by Christa Parravani
One day at an A's game, my adult stepdaughter said, "Of course Sam and David can share a seat; they shared a womb for nine months." That succinctly explained the level of intimacy and immediacy that all twins share. Sam and David are fraternal twins. In Her, the characters of Christa and Cara Parravani are identical twins and the memoir examines that special intimacy that twin share, and how it can impact each twin.
As children, Christa and Cara protected each other from their home environment and the world at large. There was nothing they didn't share. In college, Cara studied writing while Christa pursued photography. The twins were identical and beautiful. They fought and then resolved issues with an intensity fueled by both love and co-dependency. The sisters were closer to each other than to they were to their spouses.
The relationship changed after Cara was raped while she walking her dog. The rape separated the twins in ways that they could not overcome. Cara often declared that they would die together, probably from drugs; however that did not happen. Instead, Cara died at age 28 of suicide compounded by a drug overdose, despite Christa's efforts to help her out of her downward spiral.
Christa Parravani's memoir, Her, is about Christa's inconsolable grief and her search for meaning, clarity, and peace after her twin sister's death. Studies show that when an identical twin dies, her surviving sibling is at risk. With intense honesty Her explores the excruciating challenge Parravani faced as she fought the urge to become her dead sister's mirror image. She wrestled with her identity and desire to use drugs. She grappled with survivor's guilt. She struggled with who she was in the world since she no longer had a twin.
Writing was Parravani's healing process. Once Christa saw her story and her feelings on paper, she went deeper, exploring and analyzing her feelings, the incidents that created them, and the shifts in her perceptions of the world.
There's something about committing words to paper that helps the writer gain perspective. The result is Her, a powerful and beautifully written memoir about a unique love and loss. Her is also a story of survival, guilt, and grief that every reader, twin or not, can relate to. Ultimately Her is about living life to the fullest regardless of the obstacles in your path.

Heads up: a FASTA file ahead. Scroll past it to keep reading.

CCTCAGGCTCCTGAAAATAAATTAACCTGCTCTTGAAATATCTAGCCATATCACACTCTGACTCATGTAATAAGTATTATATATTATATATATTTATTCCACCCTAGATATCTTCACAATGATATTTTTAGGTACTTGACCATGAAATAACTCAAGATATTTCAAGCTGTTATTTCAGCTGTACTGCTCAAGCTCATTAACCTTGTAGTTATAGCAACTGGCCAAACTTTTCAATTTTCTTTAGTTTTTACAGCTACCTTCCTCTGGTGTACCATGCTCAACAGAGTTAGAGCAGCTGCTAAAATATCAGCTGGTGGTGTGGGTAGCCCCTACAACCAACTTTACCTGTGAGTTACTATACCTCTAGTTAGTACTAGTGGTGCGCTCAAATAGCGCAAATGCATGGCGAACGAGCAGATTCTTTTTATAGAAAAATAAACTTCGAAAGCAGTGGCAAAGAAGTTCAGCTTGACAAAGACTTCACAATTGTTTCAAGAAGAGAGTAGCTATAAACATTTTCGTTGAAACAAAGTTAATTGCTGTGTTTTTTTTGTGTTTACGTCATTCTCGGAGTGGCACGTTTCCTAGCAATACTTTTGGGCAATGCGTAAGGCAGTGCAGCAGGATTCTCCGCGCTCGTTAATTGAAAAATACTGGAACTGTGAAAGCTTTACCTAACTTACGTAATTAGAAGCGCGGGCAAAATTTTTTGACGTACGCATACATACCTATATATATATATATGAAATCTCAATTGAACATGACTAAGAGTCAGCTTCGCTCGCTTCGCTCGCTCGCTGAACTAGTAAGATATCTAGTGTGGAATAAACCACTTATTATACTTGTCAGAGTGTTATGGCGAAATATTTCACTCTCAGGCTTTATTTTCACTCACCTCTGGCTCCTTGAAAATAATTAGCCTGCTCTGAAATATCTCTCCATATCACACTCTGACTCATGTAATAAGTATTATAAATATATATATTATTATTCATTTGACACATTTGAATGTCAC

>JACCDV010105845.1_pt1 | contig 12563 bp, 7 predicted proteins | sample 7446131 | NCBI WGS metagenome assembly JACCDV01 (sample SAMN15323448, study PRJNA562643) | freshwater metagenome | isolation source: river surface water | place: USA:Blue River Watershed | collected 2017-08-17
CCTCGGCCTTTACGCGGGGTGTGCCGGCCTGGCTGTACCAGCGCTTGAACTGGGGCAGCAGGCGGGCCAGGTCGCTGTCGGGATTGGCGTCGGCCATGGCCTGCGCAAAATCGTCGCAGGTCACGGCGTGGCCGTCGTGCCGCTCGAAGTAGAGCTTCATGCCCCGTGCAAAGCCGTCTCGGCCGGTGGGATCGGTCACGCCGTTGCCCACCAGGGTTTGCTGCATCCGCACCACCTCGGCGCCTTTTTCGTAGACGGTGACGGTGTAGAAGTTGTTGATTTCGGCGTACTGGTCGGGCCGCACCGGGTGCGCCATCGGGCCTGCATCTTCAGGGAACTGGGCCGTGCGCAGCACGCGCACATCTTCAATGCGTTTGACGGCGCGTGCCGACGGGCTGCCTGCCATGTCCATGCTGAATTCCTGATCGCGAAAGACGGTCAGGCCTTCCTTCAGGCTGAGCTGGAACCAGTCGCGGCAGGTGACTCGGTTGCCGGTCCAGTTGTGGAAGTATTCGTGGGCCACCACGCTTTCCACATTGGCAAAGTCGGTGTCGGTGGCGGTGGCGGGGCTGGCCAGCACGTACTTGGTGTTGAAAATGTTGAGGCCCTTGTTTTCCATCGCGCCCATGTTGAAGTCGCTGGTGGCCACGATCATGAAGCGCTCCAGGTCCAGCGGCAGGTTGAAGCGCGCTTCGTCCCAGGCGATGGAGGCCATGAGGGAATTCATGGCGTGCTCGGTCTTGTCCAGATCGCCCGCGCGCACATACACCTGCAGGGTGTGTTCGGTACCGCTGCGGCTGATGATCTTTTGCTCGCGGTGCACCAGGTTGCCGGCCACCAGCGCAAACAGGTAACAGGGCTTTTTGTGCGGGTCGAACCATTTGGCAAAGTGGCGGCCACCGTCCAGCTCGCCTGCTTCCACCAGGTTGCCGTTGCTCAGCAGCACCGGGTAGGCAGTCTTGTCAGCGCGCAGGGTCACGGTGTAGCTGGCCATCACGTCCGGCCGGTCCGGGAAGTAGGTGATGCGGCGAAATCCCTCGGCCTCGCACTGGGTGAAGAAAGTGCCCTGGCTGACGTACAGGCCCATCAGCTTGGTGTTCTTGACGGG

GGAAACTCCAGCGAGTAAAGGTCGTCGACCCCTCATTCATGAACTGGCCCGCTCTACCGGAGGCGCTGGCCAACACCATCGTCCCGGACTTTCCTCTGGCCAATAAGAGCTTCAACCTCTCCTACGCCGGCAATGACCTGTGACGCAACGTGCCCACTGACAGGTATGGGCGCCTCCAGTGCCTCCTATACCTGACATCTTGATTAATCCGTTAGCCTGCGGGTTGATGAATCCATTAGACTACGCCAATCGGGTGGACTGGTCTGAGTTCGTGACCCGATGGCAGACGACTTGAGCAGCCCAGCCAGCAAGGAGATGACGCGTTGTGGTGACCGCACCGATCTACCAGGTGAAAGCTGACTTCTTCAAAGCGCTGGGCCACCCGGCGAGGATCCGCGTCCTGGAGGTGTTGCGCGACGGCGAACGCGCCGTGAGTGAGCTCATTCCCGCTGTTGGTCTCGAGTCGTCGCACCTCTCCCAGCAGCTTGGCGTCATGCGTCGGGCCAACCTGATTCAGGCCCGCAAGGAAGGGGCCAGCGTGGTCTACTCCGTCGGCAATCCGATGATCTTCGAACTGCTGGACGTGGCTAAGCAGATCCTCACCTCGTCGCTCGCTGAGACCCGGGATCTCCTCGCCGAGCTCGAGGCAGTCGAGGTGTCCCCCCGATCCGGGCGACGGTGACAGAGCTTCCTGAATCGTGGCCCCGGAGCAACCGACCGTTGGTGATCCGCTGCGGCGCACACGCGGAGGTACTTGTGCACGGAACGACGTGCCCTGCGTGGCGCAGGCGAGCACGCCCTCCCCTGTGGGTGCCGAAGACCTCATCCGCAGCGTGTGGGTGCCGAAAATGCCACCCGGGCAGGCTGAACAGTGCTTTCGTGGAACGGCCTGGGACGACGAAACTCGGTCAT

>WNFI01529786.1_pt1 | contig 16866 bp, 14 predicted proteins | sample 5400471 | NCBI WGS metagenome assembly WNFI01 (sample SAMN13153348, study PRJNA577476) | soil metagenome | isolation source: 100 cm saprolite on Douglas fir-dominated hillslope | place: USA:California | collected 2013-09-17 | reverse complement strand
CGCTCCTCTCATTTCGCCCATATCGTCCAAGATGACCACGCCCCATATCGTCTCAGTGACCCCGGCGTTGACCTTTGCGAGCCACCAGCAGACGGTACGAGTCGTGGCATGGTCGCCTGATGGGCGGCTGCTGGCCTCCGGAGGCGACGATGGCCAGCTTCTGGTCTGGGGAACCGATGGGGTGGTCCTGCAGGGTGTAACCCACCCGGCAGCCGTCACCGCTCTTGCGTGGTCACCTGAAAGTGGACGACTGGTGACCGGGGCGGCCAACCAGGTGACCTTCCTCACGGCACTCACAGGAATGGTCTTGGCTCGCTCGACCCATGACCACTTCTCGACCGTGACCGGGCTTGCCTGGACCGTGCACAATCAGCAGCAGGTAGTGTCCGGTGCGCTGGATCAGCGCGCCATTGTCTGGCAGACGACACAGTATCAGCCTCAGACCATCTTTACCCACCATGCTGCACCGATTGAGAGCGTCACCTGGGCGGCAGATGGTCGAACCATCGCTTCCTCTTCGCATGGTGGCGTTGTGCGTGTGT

Parravani's writing is simultaneously gutsy, heartfelt, deep, and edgy. She is now a writer and a photographer, and carries her sister's influence with her wherever she goes. Christa's newly emerged whole self may be a perfect embodiment of that original egg, evolving into the writer that Cara aspired to be. She saw and heard herself in Cara, but ultimately she was able to separate herself from her twin. Cara's death gave Christa a reason to fulfill her desire to write, something she gave up when Cara claimed it as her own.
Read Her if you are a twin, whether you're close to your sibling or not. Read Her if you've wondered about twins, loss, grief, survival, or re-inventing yourself, or if human behavior and relationships intrigue you. I hope Christa will continue to tell her stories and Cara's. Christa Parravani is a promising writer.
Christa Parravani is a writer and photographer. Her photographs have been exhibited internationally, and are represented by the Michael Foley Gallery in New York City and the Kopeikin gallery in Los Angeles. She has taught photography at Dartmouth College, Columbia University and UMass, Amherst. She earned her MFA in Visual Art from Columbia University and her MFA in Creative Writing from Rutgers. She lives in Brooklyn with her husband, the writer Anthony Swofford and their daughter. Visit her website.
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